1. Increase social wealth (the ultimate goal): The capital market, as the medium for the creation of social wealth, builds on market forces and serves the fundamental purposes to supply funds, optimize the allocation of resources, diversify and transfer risk, and provide diversified financial products. It liquidizes social wealth and improves its efficiency for inflation-proofing and wealth creation. Securities firms, as boosters for the growth of social wealth, enable the majority of investors to participate in the capital market, to inflation-proof and increase their wealth beyond the barriers of capital, knowledge, and technology. Regardless of the size of their capital, investors may invest in the market on expert advice or via pooled investment vehicles, financial leverage tools, wealth management plans, and other products provided by securities firms. Along with the emergence of an international financial center in China, the Chinese capital market will gain more influence, play a bigger role, and provide great opportunities for Chinese securities firms. To seize such opportunities, securities firms must make it their ultimate goal to increase social wealth. They must continue to improve product innovation, risk management, and professional ethics in order to prove their value while creating social wealth.

2. Guide the financial community in the pursuit of reasonable profit within a legal and ethical framework: For securities firms, as commercial organizations, profit maximization is warranted provided that it is under a legal and ethical framework. Everyone understands that compliance with law in business activities is the fundamental rule by which every business must abide. Insider trading and rat trading allow a small number of people in the financial community take advantage of asymmetric information to gain high returns and transfer wealth. These activities cause damage to the interests of securities firms and to the development of the securities industry as a whole. All securities firms and their employees are expected and required to comply with applicable laws and regulations. Securities firms and their employees should also be encouraged to subject themselves to moral and social constraints. Although less mandatory, they are the appearances of a harmonious financial investment culture of integrity, equality, fairness, professional attitude, and professional practice. Everyone in the community is expected to conduct due diligence in sponsorship activities, treat customers equally, give full disclosure of risk, and provide professional recommendations of rational investment. They must avoid following hype, never participate in malicious competition, and stay clear of defamation. People with integrity acquire wealth by honest and decent means. Securities firms should equally conduct business and make innovation within a legal and ethical framework.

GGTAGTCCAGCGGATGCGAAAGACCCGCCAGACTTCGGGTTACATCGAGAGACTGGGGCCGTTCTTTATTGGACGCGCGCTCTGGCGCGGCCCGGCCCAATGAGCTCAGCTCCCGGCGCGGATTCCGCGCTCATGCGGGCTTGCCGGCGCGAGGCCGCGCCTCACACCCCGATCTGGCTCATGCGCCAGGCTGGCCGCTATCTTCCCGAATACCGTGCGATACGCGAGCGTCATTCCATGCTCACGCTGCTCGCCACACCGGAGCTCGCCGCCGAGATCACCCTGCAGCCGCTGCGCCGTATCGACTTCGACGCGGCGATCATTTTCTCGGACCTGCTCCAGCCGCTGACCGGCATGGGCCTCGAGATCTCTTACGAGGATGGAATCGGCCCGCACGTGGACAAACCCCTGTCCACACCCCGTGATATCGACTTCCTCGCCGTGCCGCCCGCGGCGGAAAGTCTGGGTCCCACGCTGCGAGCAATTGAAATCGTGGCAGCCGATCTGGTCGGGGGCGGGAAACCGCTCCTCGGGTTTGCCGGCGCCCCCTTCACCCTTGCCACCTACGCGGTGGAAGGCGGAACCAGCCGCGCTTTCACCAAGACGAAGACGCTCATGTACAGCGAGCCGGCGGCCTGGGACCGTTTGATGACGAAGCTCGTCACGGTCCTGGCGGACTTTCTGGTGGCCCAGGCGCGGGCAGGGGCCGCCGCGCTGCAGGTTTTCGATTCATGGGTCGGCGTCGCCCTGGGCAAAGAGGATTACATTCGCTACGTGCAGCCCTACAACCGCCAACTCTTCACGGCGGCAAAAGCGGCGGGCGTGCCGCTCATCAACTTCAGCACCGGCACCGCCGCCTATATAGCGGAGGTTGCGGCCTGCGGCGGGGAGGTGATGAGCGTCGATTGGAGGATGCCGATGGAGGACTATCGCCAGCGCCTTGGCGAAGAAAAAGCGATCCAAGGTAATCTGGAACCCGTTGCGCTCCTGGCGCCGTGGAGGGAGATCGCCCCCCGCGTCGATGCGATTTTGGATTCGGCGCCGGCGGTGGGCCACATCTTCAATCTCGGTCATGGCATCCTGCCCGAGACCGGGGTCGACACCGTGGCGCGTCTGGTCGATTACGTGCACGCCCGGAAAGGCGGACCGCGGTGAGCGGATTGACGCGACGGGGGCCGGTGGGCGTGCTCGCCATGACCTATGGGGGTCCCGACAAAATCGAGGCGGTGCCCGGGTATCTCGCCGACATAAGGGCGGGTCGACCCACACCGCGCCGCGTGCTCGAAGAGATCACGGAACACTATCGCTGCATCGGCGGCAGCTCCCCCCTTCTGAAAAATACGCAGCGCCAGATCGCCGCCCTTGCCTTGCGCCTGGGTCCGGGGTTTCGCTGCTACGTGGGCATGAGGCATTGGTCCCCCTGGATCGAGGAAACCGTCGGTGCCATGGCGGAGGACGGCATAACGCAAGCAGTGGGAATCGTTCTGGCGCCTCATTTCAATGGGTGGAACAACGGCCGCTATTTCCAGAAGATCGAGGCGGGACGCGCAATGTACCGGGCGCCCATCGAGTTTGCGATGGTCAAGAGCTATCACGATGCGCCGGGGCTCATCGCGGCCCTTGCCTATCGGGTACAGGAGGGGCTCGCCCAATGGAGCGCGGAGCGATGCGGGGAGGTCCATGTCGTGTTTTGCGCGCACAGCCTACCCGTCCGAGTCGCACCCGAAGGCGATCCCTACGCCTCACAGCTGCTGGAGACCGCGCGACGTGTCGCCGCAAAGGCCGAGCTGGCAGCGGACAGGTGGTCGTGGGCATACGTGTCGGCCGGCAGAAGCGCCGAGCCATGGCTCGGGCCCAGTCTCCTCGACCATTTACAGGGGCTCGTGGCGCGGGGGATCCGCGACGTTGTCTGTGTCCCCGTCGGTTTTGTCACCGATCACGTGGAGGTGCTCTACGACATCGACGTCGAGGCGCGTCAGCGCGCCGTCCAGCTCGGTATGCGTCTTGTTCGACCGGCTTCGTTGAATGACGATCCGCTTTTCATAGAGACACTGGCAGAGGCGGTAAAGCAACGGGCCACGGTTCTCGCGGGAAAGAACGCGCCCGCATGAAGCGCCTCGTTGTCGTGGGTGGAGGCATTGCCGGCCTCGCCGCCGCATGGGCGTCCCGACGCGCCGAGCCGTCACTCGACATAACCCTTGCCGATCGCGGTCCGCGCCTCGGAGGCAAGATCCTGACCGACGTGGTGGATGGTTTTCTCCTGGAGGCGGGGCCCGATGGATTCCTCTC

3. Keep employee benefits and compensation in proportion to contribution and redeem the honor of the industry: In China, where the securities industry is lucrative, employees of securities firms earn a relatively high income. The income of officers, fund managers, sponsors, and star analysts is particularly higher than the national average, considering the size of contribution to the community. This draws much criticism from the general public. While incentive programs with high benefits and compensation help attract the best employees and motivate their creativity, securities firms should create a compensation structure based on the principle that return is proportional to risk. It should also consider the contribution to the increase of social wealth, the national and industrial average salary, and specific jobs and positions. The Occupy Wall Street movement never accused Warren Buffett of unjust enrichment. Buffet makes money fairly. He is one of the greatest American philanthropists and public figures. He agrees with government bills that impose higher taxes on the rich. In China, people related to the securities industry are often accused of greed and ruthlessness. Joint efforts across the industry should link employee benefits and compensation with contribution to the community. High-income earners in the industry should actively participate in charitable activities. This will help heal a negative reputation and achieve a higher social value. 4. Bring good practices to corporate governance and professional service for mutually beneficial harmony among companies, investors, and securities firms: To such an end, securities firms are expected to continue to consolidate their business foundation by improving corporate governance structure, cutting off tunneling, and preventing internal operational risks. They should also continue to attract the best employees and provide professional financial services, helping high-performance companies raise money, and investors discover the companies worthy of investment. Business diversification may result in conflicts of interest between departments of a securities firm. For example, conflicts may arise between asset management and proprietary trading departments, or between investment banking and direct investment departments. Only a sound corporate governance structure that builds on good practices can cut off tunneling and protect the interests of companies and customers. Securities firms need to conduct due diligence and offer reasonable investment recommendation. This helps companies grow and removes the stigma of "irresponsible financing" while helping investors find companies worthy of investment. All these efforts will promote the interests of companies, investors, and securities firms and ultimately create a harmonious financial investment culture for a mutually beneficial outcome.